- The backup not only backs up the files, but also their locations. This is handy because some files, such as the boot sector, are expected to exist in a specific location on the hard disk. If you ever have to restore the backup, critical system files will be restored to their correct locations.
- Ghost doesn’t care what operating system it’s backing up. Because the entire backup and restore process is done outside of the operating system, you can use Ghost to back up just about anything. So far, I’ve used Ghost to back up Windows 2000, Windows NT, Windows ME, and Windows 98, with no trouble. Although Ghost isn’t advertised for use with other operating systems, I suspect it would have no trouble backing up a Linux system, as well.
- Ghost supports a wide variety of file systems, including FAT, FAT 32, NTFS, and compressed NTFS.
Earlier, I mentioned that with a conventional backup, once the operating system is functioning, you have to load drivers for the backup device before you can restore the backup. However, this isn’t the case with Ghost. Ghost lets you create an image of either a disk or a partition and save that image to another disk or partition or to a CD. The Ghost boot disk actually contains drivers for several CD-RW drives. In fact, I use several different models of CD-RW drives, and all of them were supported.
When I backed up each of my 13 systems, I was able to span the disk images across several CDs without the aid of third-party software. At the time you create the CDs, Ghost gives you the option of making the CD bootable. I chose to use the Ghost boot disk as a model for the bootable CD. Therefore, if I insert my backup CD into a system and boot the system, the server will load the Ghost program along with my CD-RW drivers; the first image file is right there on the CD for me to begin the restore process.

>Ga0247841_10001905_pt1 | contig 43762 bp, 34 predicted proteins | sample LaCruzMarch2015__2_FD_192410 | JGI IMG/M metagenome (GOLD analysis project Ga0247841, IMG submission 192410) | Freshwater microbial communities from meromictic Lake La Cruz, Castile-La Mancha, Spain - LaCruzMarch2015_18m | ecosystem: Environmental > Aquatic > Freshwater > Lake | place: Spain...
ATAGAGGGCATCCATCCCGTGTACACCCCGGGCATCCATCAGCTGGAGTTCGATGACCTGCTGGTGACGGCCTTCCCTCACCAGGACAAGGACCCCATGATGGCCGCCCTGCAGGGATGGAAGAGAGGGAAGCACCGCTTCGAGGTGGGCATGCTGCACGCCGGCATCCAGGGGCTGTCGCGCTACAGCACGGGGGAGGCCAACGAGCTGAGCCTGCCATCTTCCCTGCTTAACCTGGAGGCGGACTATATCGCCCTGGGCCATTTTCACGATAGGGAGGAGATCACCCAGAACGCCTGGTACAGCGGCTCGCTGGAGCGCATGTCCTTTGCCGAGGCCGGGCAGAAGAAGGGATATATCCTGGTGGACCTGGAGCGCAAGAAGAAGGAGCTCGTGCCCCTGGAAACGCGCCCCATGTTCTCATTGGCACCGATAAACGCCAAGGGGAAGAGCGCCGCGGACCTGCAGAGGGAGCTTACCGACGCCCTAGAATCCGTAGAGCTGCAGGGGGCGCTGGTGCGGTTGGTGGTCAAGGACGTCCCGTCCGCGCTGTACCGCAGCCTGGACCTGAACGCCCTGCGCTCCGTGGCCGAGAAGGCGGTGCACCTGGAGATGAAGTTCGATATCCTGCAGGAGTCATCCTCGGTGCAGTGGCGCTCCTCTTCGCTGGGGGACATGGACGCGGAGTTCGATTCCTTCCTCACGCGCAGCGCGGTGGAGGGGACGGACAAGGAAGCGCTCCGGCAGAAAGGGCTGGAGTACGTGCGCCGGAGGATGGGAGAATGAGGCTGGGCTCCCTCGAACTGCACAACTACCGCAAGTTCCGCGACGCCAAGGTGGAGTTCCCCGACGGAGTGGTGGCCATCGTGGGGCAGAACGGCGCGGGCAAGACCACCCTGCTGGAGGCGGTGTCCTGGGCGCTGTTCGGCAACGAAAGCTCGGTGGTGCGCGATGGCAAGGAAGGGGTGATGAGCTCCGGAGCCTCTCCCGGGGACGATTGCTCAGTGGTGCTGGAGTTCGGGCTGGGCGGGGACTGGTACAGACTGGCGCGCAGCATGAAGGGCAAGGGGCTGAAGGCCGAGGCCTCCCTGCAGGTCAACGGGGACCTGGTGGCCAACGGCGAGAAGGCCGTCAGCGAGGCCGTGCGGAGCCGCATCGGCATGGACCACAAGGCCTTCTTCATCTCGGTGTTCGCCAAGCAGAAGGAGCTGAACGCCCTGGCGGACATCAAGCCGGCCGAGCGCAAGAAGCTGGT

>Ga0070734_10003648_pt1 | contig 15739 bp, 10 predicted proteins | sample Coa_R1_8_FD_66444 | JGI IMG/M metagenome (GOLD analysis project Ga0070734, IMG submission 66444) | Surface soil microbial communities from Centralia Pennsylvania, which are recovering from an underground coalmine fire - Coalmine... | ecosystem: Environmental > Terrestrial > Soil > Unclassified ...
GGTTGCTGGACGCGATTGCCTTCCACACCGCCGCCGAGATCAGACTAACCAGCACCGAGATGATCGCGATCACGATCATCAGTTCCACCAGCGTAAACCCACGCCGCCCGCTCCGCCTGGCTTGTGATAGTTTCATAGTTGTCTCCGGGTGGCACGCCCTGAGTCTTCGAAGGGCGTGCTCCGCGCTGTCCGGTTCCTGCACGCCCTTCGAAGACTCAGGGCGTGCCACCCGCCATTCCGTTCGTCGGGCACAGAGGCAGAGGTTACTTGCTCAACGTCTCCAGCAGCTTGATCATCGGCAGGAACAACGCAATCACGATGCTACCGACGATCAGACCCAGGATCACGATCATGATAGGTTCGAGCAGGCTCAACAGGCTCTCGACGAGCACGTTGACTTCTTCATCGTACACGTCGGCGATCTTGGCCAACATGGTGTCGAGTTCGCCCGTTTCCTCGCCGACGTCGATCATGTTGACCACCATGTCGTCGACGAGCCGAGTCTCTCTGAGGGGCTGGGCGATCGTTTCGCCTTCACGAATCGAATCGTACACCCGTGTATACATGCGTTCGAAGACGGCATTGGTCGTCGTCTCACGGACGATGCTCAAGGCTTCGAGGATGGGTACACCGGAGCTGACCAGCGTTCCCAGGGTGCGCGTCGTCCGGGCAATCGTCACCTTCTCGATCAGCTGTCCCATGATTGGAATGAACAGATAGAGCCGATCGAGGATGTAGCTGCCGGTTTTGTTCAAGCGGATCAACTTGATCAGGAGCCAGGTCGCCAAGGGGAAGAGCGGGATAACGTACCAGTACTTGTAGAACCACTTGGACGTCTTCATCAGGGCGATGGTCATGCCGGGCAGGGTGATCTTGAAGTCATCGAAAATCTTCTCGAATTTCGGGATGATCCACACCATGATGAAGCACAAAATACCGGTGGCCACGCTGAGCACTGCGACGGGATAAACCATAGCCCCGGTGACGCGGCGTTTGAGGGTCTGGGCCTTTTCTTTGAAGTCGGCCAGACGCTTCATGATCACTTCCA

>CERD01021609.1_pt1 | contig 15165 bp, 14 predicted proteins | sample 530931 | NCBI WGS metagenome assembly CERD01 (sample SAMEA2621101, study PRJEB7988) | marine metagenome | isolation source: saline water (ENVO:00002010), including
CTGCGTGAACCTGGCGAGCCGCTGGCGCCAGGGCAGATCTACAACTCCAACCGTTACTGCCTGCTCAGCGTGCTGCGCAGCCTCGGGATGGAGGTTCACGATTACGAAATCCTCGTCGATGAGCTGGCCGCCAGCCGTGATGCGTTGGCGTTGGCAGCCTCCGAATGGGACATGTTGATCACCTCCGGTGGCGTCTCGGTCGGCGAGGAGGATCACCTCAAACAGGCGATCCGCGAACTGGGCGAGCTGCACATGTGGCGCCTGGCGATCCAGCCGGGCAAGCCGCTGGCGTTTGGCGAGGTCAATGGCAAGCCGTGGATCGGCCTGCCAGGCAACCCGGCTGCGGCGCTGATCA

For the most part, the process works extremely well. Ghost is extremely simple to use. However, the Ghost boot disk uses PC DOS. On systems with a large number of files, such as the servers I was backing up, PC DOS simply doesn’t work (as documented on www.symantec.com). To get around this problem, I had to create my own boot disk from a Windows 98 machine. After doing so, I copied HIMEM.SYS, the CD-RW drivers, and the Ghost program to the new boot disk. I haven’t had any problems since doing so. I should mention, though, that the backup process works best if you defragment the system before backing it up.
This article may sound like I’m trying to sell copies of Ghost, but that isn’t the case. After I discovered how quickly, easily, and accurately I could back up and restore systems, I simply wanted to pass along the technique. //
Brien M. Posey is an MCSE who works as a freelance writer. His past experience includes working as the director of information systems for a national chain of health care facilities and as a network engineer for the Department of Defense. Because of the extremely high volume of e-mail that Brien receives, it’s impossible for him to respond to every message, although he does read them all.